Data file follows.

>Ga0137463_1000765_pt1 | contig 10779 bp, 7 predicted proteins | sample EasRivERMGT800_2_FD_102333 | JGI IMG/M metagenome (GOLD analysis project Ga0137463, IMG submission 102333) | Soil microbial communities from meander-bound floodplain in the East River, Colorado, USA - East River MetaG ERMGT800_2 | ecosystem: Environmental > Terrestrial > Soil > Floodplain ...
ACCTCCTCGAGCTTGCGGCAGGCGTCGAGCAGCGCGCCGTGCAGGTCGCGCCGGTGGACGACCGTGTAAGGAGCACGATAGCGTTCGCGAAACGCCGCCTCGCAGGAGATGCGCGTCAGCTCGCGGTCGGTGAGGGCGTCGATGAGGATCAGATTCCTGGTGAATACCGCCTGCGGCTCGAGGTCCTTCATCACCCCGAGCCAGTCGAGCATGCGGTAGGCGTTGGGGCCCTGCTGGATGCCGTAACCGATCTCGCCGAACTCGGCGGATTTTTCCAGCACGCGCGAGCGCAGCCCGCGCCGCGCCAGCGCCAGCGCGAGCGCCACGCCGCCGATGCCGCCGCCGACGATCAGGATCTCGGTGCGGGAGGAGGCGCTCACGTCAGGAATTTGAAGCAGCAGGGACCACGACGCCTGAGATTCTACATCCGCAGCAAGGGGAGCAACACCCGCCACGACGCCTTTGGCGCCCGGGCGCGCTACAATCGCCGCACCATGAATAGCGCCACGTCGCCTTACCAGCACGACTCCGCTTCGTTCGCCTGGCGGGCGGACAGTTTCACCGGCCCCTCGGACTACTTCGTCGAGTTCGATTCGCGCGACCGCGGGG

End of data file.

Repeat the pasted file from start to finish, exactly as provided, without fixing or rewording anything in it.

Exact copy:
>Ga0137463_1000765_pt1 | contig 10779 bp, 7 predicted proteins | sample EasRivERMGT800_2_FD_102333 | JGI IMG/M metagenome (GOLD analysis project Ga0137463, IMG submission 102333) | Soil microbial communities from meander-bound floodplain in the East River, Colorado, USA - East River MetaG ERMGT800_2 | ecosystem: Environmental > Terrestrial > Soil > Floodplain ...
ACCTCCTCGAGCTTGCGGCAGGCGTCGAGCAGCGCGCCGTGCAGGTCGCGCCGGTGGACGACCGTGTAAGGAGCACGATAGCGTTCGCGAAACGCCGCCTCGCAGGAGATGCGCGTCAGCTCGCGGTCGGTGAGGGCGTCGATGAGGATCAGATTCCTGGTGAATACCGCCTGCGGCTCGAGGTCCTTCATCACCCCGAGCCAGTCGAGCATGCGGTAGGCGTTGGGGCCCTGCTGGATGCCGTAACCGATCTCGCCGAACTCGGCGGATTTTTCCAGCACGCGCGAGCGCAGCCCGCGCCGCGCCAGCGCCAGCGCGAGCGCCACGCCGCCGATGCCGCCGCCGACGATCAGGATCTCGGTGCGGGAGGAGGCGCTCACGTCAGGAATTTGAAGCAGCAGGGACCACGACGCCTGAGATTCTACATCCGCAGCAAGGGGAGCAACACCCGCCACGACGCCTTTGGCGCCCGGGCGCGCTACAATCGCCGCACCATGAATAGCGCCACGTCGCCTTACCAGCACGACTCCGCTTCGTTCGCCTGGCGGGCGGACAGTTTCACCGGCCCCTCGGACTACTTCGTCGAGTTCGATTCGCGCGACCGCGGGG